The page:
Chicken Body Louse
Menacanthus stramineus (Nitzsch), Menoponidae


Adult -- This yellowish, chewing louse has a flat body and is about 3 mm long. It has 3 pairs of short, two-clawed legs with 2 rows of setae on each abdominal segment and a pair of 4-segemented antenn ae.

Egg -- Readily visible to the naked eye, the egg bears characteristic filaments on its upper half. A single egg mass may be as long as 6 mm.

Nymph -- The nymph resembles the adult in shape though it is somewhat smaller and almost transparent at first.


Distribution -- Widely distributed, the chicken body louse occurs wherever hosts can be found.

Feeding Habits -- In addition to wild turkey, this louse also attacks the following domestic animals: chicken, turkey, guinea fowl, pea fowl, pheasant, and quail.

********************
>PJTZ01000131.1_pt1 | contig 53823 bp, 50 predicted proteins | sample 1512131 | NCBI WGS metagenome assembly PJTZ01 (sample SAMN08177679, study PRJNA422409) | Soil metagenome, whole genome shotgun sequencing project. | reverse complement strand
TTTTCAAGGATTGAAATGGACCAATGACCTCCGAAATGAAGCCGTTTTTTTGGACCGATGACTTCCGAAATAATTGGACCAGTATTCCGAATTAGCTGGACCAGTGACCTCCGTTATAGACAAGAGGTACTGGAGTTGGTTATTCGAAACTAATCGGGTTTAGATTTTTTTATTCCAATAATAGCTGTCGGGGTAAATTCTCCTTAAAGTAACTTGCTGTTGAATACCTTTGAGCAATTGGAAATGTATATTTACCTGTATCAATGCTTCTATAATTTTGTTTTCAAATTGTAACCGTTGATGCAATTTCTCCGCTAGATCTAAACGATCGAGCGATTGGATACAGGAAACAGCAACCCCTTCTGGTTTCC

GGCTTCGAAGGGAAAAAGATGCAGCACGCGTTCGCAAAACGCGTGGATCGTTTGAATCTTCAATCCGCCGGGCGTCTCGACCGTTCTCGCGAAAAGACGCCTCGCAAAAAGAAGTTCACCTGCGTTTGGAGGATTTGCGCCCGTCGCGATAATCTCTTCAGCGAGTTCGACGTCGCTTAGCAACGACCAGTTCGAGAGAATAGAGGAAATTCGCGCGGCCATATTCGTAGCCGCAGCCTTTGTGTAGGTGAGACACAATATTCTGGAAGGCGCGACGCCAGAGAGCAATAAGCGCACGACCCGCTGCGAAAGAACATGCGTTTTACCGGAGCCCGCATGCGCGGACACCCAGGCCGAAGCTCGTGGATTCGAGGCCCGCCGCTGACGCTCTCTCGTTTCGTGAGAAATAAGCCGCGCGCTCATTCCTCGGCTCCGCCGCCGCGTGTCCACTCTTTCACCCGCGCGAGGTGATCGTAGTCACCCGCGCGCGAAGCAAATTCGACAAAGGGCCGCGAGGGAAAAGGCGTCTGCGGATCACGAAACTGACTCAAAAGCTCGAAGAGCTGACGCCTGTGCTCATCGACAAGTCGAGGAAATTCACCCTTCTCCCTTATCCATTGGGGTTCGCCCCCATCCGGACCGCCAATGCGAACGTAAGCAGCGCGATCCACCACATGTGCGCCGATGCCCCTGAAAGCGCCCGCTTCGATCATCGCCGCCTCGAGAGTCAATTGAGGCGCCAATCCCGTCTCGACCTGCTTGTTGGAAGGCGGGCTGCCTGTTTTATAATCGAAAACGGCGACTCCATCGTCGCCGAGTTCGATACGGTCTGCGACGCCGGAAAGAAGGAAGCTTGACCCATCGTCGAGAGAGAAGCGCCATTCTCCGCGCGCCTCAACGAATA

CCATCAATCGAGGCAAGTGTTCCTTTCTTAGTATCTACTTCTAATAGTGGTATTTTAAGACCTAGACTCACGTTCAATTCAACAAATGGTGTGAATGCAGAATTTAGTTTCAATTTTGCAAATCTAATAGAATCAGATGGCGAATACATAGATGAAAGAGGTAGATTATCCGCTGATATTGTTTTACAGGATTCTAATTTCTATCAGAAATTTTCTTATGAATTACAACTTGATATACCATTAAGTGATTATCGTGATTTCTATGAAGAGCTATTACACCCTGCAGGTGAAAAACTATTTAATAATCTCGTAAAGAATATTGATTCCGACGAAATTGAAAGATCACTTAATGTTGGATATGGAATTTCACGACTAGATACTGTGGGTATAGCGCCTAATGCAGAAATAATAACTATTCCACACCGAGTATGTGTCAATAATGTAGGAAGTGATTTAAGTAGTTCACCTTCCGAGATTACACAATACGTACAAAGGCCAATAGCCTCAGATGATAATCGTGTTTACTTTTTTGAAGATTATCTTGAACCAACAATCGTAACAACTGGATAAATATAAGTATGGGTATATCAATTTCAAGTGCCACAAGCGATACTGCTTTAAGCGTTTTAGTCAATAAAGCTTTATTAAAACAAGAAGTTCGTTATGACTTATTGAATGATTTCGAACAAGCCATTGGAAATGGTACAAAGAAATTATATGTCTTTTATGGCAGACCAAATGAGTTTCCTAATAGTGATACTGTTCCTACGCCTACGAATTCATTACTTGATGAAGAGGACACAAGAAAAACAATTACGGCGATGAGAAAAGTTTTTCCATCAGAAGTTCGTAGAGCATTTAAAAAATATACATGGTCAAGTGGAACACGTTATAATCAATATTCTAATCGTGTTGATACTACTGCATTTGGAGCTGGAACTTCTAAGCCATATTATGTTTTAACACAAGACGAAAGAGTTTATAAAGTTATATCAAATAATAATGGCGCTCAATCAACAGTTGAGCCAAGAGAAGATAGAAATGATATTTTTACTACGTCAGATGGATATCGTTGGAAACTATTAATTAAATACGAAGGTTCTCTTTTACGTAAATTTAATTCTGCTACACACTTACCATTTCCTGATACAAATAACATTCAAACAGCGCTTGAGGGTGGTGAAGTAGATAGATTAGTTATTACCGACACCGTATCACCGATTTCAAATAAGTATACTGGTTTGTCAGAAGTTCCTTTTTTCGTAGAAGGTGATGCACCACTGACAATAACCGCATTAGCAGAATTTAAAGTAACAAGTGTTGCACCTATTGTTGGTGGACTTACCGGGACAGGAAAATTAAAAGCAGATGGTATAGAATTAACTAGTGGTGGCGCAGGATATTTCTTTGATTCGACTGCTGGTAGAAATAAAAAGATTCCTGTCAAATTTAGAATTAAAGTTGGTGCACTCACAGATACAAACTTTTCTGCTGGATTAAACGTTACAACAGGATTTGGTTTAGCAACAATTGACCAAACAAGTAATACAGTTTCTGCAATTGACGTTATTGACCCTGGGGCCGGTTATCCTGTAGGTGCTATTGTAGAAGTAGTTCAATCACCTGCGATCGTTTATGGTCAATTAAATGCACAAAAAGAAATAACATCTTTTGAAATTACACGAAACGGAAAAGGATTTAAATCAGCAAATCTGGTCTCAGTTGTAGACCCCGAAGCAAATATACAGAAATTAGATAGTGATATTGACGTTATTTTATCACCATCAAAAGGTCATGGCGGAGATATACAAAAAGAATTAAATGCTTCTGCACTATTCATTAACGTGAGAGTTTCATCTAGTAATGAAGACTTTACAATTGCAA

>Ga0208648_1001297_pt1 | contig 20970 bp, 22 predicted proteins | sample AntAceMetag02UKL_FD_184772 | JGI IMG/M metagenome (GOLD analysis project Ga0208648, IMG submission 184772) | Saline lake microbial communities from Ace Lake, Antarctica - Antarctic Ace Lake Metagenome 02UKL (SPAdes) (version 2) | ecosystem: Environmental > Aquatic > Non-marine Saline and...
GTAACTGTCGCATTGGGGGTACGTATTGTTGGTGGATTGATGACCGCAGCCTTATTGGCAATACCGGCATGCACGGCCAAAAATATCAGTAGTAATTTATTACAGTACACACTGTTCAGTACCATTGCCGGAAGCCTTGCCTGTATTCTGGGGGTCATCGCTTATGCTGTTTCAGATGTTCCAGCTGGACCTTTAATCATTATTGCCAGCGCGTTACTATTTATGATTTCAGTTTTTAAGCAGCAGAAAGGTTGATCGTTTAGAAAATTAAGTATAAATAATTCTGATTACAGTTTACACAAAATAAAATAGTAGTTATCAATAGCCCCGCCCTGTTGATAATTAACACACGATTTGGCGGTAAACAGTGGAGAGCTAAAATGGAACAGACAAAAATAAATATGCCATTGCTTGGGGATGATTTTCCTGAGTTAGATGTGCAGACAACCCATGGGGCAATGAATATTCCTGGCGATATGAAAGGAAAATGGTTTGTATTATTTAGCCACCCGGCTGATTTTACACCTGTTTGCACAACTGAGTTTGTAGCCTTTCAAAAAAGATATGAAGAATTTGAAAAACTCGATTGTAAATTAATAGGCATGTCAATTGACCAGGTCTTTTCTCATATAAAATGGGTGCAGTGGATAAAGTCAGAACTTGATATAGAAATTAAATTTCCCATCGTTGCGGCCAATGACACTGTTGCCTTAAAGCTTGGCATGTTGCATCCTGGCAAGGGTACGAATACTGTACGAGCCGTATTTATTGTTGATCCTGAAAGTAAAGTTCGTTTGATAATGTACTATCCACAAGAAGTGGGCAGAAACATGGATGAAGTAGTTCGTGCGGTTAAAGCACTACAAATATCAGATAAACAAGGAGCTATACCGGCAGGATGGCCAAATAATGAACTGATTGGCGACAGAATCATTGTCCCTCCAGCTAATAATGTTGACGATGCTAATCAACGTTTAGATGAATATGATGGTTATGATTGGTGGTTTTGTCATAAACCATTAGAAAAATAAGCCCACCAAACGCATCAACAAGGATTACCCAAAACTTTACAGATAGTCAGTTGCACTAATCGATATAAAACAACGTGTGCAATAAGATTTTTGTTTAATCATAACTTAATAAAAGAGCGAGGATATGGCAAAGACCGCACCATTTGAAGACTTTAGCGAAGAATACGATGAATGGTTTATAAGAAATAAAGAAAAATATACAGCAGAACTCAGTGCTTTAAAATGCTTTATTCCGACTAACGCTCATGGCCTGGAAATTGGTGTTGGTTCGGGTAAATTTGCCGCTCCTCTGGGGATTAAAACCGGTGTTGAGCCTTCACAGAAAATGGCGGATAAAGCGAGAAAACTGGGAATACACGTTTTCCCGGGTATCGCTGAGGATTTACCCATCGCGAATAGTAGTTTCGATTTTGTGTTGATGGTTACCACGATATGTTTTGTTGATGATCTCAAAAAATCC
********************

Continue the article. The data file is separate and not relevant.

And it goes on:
Damage -- The chicken body louse is most likely to be found on the lower body of its host. Here it feeds on skin fragments, feathers and debris. Its gnawing activities cause the host's skin to be irritated, red, and scabby. As a result, infested birds lose weight and layers decrease egg production. Extremely heavy infestations can kill poultry.

Life History -- Because lice develop close to hosts and remain warm, no overwintering occurs and infestations can develop any time during the year. Eggs are deposited in masses and glued to the base of feathers. Incubation lasts 4 to 7 days. The nymphs develop through 3 instars and become adults in about 2 weeks. Adult females deposit 1 to 4 eggs per day over their lifespan of 12 to 14 days. On the average, each female lays about 20 eggs. When separated from the host, the chicken body lice tend to hide in dark places and usually die.


Chemical treatments are available for flocks, housing, litter, and roosts. These treatments may be applied as paints, dusts, sprays or dips.